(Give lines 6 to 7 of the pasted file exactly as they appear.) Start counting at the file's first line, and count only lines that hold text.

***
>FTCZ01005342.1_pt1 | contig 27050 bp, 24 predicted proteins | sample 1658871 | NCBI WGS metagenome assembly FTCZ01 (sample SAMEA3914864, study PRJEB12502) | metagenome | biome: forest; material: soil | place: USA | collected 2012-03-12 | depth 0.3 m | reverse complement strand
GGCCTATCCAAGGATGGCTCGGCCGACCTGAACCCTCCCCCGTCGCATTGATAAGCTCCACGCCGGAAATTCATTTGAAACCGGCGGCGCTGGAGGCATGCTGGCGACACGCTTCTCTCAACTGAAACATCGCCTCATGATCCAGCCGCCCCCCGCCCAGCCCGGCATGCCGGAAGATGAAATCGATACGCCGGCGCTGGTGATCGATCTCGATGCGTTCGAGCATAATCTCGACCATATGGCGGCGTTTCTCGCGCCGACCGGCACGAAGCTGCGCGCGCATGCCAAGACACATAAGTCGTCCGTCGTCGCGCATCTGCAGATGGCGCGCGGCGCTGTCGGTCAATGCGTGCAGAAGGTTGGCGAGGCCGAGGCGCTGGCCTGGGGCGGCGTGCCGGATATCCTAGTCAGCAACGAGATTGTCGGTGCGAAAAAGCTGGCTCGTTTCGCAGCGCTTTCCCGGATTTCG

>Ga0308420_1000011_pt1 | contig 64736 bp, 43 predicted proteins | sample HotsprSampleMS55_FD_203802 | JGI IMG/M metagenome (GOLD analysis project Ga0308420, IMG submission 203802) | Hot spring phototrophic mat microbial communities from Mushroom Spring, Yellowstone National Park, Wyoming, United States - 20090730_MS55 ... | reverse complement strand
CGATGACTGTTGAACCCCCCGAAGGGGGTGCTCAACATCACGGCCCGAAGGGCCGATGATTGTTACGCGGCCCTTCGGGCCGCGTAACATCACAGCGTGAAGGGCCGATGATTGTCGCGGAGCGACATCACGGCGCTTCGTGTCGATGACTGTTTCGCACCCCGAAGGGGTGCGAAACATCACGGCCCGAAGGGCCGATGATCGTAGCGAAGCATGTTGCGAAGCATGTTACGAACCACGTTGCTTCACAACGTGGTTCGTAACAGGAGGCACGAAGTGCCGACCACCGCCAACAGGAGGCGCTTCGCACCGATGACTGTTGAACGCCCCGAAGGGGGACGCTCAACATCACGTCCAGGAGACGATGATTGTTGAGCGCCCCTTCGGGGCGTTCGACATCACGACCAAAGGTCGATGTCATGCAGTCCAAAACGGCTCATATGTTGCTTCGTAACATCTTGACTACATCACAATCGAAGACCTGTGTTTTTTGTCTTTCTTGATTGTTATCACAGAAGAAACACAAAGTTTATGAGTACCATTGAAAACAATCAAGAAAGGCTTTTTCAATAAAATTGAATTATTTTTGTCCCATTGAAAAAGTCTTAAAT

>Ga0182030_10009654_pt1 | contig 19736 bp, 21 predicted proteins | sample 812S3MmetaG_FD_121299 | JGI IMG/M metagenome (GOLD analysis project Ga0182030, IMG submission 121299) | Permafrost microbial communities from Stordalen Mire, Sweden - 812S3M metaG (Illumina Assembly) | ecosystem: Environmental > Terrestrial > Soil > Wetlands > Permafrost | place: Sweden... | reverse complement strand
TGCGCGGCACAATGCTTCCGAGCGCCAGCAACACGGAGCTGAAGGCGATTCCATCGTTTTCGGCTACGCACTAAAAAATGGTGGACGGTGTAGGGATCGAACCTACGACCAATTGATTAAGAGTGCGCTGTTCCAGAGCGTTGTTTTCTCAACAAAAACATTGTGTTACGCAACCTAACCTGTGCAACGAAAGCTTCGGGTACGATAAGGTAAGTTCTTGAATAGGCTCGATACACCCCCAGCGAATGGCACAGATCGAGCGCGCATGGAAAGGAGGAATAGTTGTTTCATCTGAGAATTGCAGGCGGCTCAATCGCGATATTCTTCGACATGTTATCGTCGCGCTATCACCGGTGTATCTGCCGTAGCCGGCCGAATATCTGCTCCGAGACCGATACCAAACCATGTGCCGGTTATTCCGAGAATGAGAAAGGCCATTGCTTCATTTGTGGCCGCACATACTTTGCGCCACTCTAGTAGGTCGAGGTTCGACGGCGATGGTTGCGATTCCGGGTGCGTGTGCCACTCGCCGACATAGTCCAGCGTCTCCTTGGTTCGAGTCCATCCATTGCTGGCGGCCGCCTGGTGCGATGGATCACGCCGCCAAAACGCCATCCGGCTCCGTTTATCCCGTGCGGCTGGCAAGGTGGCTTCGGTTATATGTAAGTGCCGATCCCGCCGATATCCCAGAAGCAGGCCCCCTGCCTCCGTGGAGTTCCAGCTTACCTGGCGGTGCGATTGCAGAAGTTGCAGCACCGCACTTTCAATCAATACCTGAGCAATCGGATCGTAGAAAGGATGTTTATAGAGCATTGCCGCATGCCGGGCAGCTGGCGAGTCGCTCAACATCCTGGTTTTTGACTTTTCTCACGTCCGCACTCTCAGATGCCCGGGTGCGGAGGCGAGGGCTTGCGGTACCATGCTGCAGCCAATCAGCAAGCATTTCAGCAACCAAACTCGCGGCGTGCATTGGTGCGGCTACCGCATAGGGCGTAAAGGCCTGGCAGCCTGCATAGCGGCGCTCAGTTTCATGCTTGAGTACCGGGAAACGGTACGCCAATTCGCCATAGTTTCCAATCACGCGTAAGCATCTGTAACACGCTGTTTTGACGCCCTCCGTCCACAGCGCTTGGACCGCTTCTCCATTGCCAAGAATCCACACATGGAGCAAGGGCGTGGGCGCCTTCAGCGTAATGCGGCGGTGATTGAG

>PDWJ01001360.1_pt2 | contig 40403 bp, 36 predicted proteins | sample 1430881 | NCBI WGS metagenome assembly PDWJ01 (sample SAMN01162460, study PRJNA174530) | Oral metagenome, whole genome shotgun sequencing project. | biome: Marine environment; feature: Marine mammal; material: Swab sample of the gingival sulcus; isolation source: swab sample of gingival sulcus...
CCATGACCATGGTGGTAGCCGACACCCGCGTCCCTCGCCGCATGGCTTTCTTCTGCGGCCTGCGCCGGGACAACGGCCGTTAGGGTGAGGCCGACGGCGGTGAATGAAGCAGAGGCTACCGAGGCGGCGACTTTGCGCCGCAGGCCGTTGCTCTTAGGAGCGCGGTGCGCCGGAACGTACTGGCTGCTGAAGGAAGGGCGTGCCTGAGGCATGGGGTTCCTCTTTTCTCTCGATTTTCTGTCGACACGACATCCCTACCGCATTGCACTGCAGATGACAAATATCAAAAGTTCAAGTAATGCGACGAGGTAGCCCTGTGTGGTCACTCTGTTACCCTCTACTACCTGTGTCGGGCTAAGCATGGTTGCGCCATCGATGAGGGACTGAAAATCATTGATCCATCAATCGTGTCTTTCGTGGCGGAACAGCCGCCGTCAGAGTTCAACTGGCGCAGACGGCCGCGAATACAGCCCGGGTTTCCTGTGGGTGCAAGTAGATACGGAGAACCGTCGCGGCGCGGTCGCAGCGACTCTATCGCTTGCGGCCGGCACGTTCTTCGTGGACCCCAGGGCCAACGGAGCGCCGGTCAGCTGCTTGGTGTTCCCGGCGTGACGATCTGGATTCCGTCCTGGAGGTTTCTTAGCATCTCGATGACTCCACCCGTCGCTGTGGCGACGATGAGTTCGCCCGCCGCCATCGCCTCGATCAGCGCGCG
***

TGCGCGGCACAATGCTTCCGAGCGCCAGCAACACGGAGCTGAAGGCGATTCCATCGTTTTCGGCTACGCACTAAAAAATGGTGGACGGTGTAGGGATCGAACCTACGACCAATTGATTAAGAGTGCGCTGTTCCAGAGCGTTGTTTTCTCAACAAAAACATTGTGTTACGCAACCTAACCTGTGCAACGAAAGCTTCGGGTACGATAAGGTAAGTTCTTGAATAGGCTCGATACACCCCCAGCGAATGGCACAGATCGAGCGCGCATGGAAAGGAGGAATAGTTGTTTCATCTGAGAATTGCAGGCGGCTCAATCGCGATATTCTTCGACATGTTATCGTCGCGCTATCACCGGTGTATCTGCCGTAGCCGGCCGAATATCTGCTCCGAGACCGATACCAAACCATGTGCCGGTTATTCCGAGAATGAGAAAGGCCATTGCTTCATTTGTGGCCGCACATACTTTGCGCCACTCTAGTAGGTCGAGGTTCGACGGCGATGGTTGCGATTCCGGGTGCGTGTGCCACTCGCCGACATAGTCCAGCGTCTCCTTGGTTCGAGTCCATCCATTGCTGGCGGCCGCCTGGTGCGATGGATCACGCCGCCAAAACGCCATCCGGCTCCGTTTATCCCGTGCGGCTGGCAAGGTGGCTTCGGTTATATGTAAGTGCCGATCCCGCCGATATCCCAGAAGCAGGCCCCCTGCCTCCGTGGAGTTCCAGCTTACCTGGCGGTGCGATTGCAGAAGTTGCAGCACCGCACTTTCAATCAATACCTGAGCAATCGGATCGTAGAAAGGATGTTTATAGAGCATTGCCGCATGCCGGGCAGCTGGCGAGTCGCTCAACATCCTGGTTTTTGACTTTTCTCACGTCCGCACTCTCAGATGCCCGGGTGCGGAGGCGAGGGCTTGCGGTACCATGCTGCAGCCAATCAGCAAGCATTTCAGCAACCAAACTCGCGGCGTGCATTGGTGCGGCTACCGCATAGGGCGTAAAGGCCTGGCAGCCTGCATAGCGGCGCTCAGTTTCATGCTTGAGTACCGGGAAACGGTACGCCAATTCGCCATAGTTTCCAATCACGCGTAAGCATCTGTAACACGCTGTTTTGACGCCCTCCGTCCACAGCGCTTGGACCGCTTCTCCATTGCCAAGAATCCACACATGGAGCAAGGGCGTGGGCGCCTTCAGCGTAATGCGGCGGTGATTGAG

>PDWJ01001360.1_pt2 | contig 40403 bp, 36 predicted proteins | sample 1430881 | NCBI WGS metagenome assembly PDWJ01 (sample SAMN01162460, study PRJNA174530) | Oral metagenome, whole genome shotgun sequencing project. | biome: Marine environment; feature: Marine mammal; material: Swab sample of the gingival sulcus; isolation source: swab sample of gingival sulcus...